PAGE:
As shown in the urban planning classic, The Ideal Communist City, soviet planners also believed they were smart enough to know how every single plot of land in their cities should be used. The cities built on their planning principles were appallingly ugly and unlivable. They were environmentally sustainable only so long as communism kept people too poor to afford cars and larger homes.
If de Blasio believes in this planning system so much, why doesn’t he implement it in New York City? The biggest obstacle, he says, is “the way our legal system is structured to favor private property.” He blames housing affordability problems on greedy developers who only build for millionaires. Continue reading
In a case with national ramifications, the Department of Housing & Urban Development (HUD) has effectively given up on its efforts to impose high-density housing on low-density suburbs in the name of racial integration. HUD had ordered Westchester County, New York, to build low-income housing in response to claims that county zoning led to segregated housing.
This was widely seen as the model for HUD’s affirmatively furthering fair housing rule, which requires local governments that have received federal housing funds to review local housing patterns with the de facto assumption that, if the community is not perfectly integrated, whatever segregation exists must be due to local zoning rules making housing less affordable.
In response to HUD’s order, Westchester County had submitted an analysis finding that, while the county was not perfectly integrated, local zoning was not the cause. The Obama administration had rejected this analysis, but the current administration accepted a new analysis that “essentially the same” as the rejected one. Continue reading
Oregon is responding to its housing affordability crisis by doing all the wrong things. The crisis is due to a shortage in supply which in turn is due to urban-growth boundaries.
So the legislature legalized inclusionary zoning ordinances and Portland passed one. Such ordinances require developers to provide a certain percent of the homes they build to low-income people at below-market rates. In response, developers are building fewer homes, exacerbating the supply problem. City officials “hope the slowdown is temporary,” but that hasn’t proven to be the case in other cities that passed inclusionary zoning ordinances.
Now the state legislature is considering a bill to provide $5 million to help first-time home buyers make down payments on homes. This will have the effect of increasing demand, which will only drive up prices even more. Continue reading
“The United States of America is truly an exceptional country,” says controversial JPMorgan Chase CEO Jamie Dimon, “but it is clear that something is wrong — and it’s holding us back.” Dimon’s annual letter to shareholders identifies some of the things that are wrong and suggests ways to fix them.
Dimon is controversial simply because he headed one of the nation’s leading banks at the time of the 2008 mortgage crisis, yet to the Antiplanner he was one of the heroes of that crisis. The mortgage bond market was invented by JPMorgan, but when Dimon became CEO he recognized the market wasn’t viable and ordered the bank to stop trading such bonds. When Bear Stearns and Washington Mutual went broke because of their heavy involvement in such bonds, it could have precipitated a major financial crisis, and Dimon agreed to take over those banks to avoid that crisis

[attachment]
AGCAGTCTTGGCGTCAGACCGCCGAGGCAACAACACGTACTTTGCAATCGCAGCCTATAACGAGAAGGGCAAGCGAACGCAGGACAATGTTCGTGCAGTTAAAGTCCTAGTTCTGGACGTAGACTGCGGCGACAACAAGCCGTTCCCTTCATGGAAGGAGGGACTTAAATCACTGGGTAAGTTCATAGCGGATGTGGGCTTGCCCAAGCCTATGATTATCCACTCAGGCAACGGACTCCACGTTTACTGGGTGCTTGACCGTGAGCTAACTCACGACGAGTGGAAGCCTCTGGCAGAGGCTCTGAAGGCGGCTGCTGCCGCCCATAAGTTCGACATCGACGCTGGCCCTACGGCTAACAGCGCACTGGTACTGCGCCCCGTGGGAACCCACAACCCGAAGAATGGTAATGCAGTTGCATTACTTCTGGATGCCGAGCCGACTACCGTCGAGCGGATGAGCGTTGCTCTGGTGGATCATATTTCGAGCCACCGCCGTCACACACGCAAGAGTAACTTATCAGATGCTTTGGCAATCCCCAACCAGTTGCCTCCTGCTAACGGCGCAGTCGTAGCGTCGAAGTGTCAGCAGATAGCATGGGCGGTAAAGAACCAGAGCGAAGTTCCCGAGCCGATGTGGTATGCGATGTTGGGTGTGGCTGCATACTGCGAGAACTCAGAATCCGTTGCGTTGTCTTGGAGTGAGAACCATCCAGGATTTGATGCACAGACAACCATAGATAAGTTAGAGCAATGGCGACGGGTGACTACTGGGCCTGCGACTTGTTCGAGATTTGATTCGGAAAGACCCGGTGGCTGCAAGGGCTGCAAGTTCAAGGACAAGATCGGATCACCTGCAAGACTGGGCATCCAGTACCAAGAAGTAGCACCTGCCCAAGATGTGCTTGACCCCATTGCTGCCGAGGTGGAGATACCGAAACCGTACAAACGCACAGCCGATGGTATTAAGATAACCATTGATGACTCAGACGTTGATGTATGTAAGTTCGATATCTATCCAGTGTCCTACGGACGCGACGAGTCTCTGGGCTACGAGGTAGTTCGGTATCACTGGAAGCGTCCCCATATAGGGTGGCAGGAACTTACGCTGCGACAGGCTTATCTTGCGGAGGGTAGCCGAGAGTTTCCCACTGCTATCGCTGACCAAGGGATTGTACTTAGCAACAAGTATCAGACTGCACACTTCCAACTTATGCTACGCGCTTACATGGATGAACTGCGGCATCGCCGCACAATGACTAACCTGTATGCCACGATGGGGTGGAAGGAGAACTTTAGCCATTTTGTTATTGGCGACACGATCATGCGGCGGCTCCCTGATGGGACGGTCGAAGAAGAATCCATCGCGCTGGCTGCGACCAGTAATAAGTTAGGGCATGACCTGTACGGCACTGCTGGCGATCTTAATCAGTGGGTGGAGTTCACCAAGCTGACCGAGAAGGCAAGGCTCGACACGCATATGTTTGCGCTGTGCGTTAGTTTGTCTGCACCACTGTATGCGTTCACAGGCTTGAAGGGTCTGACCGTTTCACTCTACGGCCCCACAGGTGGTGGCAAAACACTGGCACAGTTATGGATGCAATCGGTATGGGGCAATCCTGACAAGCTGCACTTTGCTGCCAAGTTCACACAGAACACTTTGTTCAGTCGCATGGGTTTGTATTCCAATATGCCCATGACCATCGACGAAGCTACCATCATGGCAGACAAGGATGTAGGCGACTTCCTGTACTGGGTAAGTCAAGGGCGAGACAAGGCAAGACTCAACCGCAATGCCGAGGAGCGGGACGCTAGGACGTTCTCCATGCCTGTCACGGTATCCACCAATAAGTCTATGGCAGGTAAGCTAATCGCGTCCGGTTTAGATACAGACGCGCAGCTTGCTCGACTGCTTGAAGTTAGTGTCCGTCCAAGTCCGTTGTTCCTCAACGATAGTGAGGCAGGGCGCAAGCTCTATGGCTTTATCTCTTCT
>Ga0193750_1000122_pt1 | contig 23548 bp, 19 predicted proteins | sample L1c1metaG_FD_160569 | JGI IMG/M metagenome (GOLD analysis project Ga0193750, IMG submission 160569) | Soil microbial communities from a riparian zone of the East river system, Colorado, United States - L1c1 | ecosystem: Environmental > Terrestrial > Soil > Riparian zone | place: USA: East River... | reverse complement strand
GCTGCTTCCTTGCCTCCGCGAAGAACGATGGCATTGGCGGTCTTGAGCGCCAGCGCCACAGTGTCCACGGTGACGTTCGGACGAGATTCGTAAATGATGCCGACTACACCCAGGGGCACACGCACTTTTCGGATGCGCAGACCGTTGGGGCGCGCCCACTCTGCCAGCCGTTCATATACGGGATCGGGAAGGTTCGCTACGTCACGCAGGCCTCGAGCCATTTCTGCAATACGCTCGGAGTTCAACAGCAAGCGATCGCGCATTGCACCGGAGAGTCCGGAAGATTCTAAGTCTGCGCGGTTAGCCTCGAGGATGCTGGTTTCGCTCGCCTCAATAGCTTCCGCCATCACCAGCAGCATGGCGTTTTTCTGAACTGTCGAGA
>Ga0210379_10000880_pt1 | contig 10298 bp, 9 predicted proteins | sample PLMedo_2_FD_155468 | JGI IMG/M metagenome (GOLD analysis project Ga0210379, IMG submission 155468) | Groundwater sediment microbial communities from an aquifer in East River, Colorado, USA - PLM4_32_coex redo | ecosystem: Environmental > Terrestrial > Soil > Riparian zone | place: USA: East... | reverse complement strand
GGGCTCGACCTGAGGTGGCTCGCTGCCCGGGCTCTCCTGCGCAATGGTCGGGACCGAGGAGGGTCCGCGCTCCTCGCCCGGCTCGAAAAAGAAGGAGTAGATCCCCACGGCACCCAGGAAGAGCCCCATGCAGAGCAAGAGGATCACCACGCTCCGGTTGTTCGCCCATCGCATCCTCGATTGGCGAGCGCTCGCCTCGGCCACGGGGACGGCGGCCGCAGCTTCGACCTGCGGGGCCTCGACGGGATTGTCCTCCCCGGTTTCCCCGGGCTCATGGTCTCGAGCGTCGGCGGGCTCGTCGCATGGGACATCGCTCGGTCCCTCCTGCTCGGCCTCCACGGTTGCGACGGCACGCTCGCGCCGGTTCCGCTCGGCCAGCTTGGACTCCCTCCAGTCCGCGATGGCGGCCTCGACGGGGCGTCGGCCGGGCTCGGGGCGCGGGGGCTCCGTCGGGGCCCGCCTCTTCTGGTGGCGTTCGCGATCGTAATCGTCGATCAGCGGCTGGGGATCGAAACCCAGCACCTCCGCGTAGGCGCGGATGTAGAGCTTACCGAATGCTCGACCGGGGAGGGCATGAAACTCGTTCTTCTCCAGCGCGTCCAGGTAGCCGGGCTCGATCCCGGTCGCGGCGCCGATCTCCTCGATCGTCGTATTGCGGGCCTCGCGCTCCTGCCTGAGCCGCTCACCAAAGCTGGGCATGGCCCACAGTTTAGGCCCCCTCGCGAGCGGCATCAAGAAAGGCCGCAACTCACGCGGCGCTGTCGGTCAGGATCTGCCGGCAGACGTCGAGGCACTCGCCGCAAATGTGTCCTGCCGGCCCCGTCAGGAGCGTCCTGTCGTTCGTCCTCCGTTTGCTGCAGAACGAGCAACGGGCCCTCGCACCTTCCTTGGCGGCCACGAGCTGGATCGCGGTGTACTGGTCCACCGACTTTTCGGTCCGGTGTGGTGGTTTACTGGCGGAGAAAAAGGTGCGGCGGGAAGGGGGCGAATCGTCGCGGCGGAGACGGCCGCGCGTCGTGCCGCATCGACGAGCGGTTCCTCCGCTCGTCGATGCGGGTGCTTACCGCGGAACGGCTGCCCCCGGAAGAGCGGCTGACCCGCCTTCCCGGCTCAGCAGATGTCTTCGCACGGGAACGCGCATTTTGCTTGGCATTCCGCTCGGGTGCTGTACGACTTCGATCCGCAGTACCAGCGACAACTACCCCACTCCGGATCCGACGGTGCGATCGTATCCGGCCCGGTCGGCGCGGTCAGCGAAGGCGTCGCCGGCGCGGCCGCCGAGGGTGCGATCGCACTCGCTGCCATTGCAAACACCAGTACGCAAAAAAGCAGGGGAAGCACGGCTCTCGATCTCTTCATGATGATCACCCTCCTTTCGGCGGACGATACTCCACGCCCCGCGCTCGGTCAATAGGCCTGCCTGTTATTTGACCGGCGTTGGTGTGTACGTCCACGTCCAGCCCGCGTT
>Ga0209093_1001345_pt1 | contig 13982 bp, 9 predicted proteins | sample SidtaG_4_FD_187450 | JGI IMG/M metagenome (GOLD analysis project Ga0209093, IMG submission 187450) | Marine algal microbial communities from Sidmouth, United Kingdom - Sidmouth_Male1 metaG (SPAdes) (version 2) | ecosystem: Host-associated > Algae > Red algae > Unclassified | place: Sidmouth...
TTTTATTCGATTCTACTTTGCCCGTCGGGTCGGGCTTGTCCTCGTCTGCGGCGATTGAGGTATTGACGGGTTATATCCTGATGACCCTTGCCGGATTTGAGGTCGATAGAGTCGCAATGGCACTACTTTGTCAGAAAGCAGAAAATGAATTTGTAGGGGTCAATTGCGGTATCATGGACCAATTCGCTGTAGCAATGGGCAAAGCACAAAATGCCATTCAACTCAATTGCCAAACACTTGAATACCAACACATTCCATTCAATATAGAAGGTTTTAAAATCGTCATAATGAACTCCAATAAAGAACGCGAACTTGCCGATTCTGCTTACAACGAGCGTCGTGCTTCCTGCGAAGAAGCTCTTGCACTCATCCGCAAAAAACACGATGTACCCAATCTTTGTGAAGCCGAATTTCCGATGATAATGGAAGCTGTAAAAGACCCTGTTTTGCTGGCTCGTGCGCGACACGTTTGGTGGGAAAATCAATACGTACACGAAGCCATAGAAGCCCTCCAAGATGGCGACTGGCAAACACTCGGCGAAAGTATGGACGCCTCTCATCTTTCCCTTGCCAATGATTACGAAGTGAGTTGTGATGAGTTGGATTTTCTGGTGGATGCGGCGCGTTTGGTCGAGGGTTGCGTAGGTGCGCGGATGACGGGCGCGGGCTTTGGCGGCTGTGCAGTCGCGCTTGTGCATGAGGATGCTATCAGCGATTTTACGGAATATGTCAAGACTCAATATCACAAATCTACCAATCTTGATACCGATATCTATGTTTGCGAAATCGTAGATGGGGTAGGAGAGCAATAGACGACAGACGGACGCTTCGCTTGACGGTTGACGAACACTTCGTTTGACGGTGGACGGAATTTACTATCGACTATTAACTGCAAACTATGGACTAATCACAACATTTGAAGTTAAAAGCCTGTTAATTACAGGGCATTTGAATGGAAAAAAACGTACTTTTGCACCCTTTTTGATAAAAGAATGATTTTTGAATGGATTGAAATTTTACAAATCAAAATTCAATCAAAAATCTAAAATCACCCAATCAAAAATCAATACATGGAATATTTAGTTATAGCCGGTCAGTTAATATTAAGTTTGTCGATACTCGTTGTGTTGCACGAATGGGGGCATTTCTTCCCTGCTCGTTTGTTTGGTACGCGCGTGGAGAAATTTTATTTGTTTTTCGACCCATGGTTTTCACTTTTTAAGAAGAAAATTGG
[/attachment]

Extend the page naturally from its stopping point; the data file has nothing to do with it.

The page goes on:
Such takeovers are the standard way the U.S. government has dealt with failing banks, and they are not a gift to the banks doing the takeovers. The banks agree to accept the defunct banks’ assets and (much larger) liabilities in order to keep the monetary system going as well as to save the Federal Deposit Insurance Corporation billions of dollars it would have to spend paying off insured depositers.
In an eerie echo of statements made before the collapse of American housing bubbles in 2006, leading Australian bankers claim that Australia is not suffering a housing bubble. Yet prices are unsustainably high and a collapse is inevitable, though when it will happen may be unpredictable.
Median home prices in Sydney are AU$795,000 (US$606,000). More Sydney suburbs have median prices over AU$2 million than under AU$600,000.
America’s 2008 financial crisis didn’t lead Australian housing prices to fall. In fact, prices in Sydney have grown 106 percent and in Melbourne 88 percent since then. Ominously, however, prices in Melbourne, which are nearly as great as in Sydney, are falling for the first time in four years.
Here’s an incredibly stupid idea to deal with Portland’s housing affordability problems: Multnomah County proposes to build tiny houses in people’s backyard. The people will get to keep the houses on the condition that they allow homeless people to live in them for five years.
That’s supposed to be an incentive. For five years, you have to share your yard with a homeless person who may be suffering from a variety of problems, after which you get to keep whatever is left of the tiny home. But as one Portland neighborhood activist points out, what homeless people need is healthcare and social work, not to be warehoused in someone else’s backyard.
I suspect homeowners are going to be wary of this offer because they will have little control who lives in their yard. Not only would the homeowners be required to maintain the tiny houses while the homeless person or people lived in them, Portland is making it increasing difficult for landlords to evict unwanted tenants.